The reference to Leni Riefenstahl’s documentary on the Nazi Party Congress is not gratuitous. Make of it what you wish, but the fundamental roots of that time and ours, in terms of the growth of government power and its transparent totalitarian character, are the same. The people will be led, willingly, or with whips, to a socialist Nirvana. Only the language, manners, and dress codes have changed.

Scott Brown’s victory is welcome merely as a delaying action — provided he keeps his promise to oppose the health care legislation in the Senate — but any optimism about his victory and intentions should be tempered by a healthy dose of caution. As Scott Holleran notes in his blog column, “From Brooke to Brown”:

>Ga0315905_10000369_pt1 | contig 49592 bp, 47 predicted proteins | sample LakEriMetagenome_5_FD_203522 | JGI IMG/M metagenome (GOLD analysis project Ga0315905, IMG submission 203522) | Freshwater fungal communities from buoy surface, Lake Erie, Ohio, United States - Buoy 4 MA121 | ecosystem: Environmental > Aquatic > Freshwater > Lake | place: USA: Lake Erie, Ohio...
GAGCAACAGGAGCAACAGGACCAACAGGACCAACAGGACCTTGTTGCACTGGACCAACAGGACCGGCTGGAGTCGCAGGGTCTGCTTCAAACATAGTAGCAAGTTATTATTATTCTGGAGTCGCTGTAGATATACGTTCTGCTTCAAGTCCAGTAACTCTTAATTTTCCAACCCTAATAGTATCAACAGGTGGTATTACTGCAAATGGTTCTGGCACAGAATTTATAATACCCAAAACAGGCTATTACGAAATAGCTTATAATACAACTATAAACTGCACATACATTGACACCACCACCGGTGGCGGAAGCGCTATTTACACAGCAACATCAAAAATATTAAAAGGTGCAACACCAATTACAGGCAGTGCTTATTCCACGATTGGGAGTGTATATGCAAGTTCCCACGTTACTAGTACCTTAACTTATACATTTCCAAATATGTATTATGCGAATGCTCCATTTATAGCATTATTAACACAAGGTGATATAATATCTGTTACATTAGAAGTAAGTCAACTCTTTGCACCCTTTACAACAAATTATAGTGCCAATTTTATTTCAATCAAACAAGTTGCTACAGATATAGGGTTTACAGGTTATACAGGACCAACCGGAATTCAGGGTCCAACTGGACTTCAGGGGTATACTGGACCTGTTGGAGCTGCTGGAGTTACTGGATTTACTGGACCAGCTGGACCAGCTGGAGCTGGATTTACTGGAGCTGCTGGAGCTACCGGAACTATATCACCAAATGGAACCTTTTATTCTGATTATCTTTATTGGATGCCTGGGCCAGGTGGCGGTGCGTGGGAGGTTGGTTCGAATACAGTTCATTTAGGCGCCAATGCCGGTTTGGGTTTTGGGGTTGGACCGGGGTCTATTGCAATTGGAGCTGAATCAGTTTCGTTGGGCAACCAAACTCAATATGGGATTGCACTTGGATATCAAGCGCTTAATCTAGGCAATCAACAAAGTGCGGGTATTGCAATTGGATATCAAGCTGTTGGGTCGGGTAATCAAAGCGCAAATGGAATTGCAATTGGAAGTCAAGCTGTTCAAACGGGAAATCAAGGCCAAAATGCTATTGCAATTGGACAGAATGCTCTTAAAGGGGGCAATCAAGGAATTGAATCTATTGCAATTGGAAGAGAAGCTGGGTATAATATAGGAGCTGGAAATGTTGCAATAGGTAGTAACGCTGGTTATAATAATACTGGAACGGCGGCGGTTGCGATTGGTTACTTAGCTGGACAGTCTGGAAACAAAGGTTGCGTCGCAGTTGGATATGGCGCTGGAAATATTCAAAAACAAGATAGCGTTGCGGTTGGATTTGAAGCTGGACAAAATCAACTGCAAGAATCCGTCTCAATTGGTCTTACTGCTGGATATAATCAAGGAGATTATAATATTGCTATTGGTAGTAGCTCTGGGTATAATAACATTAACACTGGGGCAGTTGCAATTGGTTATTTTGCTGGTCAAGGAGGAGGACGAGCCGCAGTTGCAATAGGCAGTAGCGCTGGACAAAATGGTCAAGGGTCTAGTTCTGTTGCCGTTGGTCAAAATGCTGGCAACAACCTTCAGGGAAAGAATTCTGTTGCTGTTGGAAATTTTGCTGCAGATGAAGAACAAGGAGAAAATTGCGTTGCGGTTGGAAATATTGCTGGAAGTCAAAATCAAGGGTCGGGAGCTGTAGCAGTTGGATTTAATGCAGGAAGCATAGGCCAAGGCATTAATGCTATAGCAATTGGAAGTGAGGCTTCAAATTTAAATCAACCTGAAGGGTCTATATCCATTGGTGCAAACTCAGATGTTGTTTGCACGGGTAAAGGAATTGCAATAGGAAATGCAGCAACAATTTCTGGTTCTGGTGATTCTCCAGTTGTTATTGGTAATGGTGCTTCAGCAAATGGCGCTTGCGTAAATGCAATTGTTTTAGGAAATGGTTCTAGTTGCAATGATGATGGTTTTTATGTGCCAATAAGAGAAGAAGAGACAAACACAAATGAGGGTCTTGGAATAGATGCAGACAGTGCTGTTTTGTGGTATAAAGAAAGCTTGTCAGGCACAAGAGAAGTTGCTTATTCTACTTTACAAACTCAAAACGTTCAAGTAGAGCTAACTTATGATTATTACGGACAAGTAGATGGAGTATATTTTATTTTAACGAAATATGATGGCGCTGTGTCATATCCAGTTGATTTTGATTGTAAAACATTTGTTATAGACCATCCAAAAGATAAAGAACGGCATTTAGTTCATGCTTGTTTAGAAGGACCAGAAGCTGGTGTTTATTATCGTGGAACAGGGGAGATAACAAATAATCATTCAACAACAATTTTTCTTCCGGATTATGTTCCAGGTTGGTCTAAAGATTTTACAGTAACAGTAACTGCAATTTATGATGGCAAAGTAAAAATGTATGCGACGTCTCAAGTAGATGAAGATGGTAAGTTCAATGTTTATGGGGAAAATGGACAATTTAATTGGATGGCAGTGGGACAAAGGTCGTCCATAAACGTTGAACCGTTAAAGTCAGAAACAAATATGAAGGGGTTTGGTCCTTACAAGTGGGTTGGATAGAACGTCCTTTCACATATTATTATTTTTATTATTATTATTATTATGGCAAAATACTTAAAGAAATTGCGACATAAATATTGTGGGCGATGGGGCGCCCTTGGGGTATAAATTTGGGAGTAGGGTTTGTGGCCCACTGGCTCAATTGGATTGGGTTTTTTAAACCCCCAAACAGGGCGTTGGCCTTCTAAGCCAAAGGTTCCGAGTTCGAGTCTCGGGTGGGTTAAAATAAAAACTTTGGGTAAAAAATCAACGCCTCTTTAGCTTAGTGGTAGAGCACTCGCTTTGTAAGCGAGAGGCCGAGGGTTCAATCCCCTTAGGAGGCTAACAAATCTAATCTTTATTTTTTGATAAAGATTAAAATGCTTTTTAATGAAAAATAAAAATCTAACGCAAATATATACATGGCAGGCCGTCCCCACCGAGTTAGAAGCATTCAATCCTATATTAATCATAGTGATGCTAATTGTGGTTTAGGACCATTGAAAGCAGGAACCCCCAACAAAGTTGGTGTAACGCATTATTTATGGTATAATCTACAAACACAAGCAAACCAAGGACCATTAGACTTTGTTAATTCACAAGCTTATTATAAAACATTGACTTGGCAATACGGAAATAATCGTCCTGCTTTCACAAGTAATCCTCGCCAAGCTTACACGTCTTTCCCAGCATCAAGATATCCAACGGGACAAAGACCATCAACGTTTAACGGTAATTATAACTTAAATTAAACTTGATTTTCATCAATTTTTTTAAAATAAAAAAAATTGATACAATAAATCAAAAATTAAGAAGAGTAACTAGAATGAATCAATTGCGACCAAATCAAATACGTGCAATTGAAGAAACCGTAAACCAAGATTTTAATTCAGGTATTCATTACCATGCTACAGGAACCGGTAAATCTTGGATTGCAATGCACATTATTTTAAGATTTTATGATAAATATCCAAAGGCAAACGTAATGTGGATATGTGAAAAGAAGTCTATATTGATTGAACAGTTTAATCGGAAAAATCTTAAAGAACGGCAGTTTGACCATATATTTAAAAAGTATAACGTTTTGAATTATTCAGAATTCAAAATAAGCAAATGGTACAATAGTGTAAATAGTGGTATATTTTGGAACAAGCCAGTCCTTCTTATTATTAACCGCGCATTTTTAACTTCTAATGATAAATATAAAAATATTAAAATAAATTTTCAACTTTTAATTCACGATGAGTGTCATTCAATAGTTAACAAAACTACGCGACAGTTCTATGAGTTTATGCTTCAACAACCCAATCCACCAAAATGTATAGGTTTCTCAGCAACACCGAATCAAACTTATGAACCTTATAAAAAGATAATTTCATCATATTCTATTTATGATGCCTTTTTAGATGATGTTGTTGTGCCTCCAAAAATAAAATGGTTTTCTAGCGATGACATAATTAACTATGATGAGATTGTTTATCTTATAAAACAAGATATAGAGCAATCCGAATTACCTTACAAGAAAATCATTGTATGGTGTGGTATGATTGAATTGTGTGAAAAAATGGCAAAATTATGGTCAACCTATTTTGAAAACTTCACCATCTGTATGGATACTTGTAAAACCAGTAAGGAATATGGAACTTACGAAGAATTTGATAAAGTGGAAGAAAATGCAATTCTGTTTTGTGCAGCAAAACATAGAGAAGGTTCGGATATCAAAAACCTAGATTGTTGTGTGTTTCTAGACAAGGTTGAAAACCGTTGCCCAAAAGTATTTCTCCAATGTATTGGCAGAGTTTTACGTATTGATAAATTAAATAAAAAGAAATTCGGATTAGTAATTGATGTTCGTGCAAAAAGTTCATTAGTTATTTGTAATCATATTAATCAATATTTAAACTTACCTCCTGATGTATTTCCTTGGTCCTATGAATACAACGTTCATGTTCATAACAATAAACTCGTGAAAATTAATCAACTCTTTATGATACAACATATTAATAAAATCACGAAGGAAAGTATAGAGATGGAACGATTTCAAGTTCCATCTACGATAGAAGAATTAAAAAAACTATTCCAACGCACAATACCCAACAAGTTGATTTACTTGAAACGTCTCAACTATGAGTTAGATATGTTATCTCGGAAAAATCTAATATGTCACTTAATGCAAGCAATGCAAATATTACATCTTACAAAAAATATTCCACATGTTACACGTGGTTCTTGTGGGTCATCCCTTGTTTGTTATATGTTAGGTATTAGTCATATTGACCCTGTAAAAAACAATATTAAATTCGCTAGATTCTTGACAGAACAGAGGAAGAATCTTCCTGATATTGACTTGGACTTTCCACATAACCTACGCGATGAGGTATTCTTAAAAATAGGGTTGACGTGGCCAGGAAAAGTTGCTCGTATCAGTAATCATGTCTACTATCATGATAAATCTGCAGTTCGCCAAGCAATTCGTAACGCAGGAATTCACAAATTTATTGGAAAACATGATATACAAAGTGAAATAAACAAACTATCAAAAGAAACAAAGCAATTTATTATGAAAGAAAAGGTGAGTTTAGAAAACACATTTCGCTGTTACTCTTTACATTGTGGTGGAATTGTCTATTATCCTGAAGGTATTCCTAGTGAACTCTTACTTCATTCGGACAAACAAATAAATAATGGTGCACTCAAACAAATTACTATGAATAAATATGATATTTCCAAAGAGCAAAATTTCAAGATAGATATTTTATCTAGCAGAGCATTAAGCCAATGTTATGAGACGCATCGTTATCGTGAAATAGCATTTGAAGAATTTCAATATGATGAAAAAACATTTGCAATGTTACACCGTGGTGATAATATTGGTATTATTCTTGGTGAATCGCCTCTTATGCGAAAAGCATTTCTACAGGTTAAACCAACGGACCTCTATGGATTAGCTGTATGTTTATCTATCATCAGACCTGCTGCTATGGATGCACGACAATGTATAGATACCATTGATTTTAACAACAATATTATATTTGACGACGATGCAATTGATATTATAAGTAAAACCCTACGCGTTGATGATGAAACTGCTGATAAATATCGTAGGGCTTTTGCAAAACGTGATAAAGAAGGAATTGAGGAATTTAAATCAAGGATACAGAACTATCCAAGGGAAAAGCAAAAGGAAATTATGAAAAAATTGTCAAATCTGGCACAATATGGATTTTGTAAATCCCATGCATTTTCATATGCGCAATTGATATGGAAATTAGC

Brown, supported by independents, unhappy Democrats, and Tea Party activists, ran on one central idea and campaign promise: to kill Obama’s “health care reform”. The crowd during his victory speech roared with the cry: “Forty-one! Forty-one! Forty-one!” It means he had better deliver on his promise and lead the charge to stop socialized medicine. But there he stood with former Massachusetts Governor and 2008 presidential candidate Mitt Romney, a moralizing Mormon who forced his conservative Heritage Foundation plan, a carbon copy of Obama’s plan, on the state (Brown supported RomneyCare). Brown also supports Obama’s plan to send more troops to be sacrificed in Afghanistan, seeks a ban on late term abortions, and is thoroughly mixed on favoring individual rights and capitalism. During his victory speech, he did not once mention fighting for man’s rights, free market capitalism, or liberty, and his opposition to ObamaCare is entirely based on practical objections, i.e., that it costs too much, not that it is a violation of rights. Senator-elect Brown also joked at his daughters’ expense and showed that he has the capacity to be terribly unserious.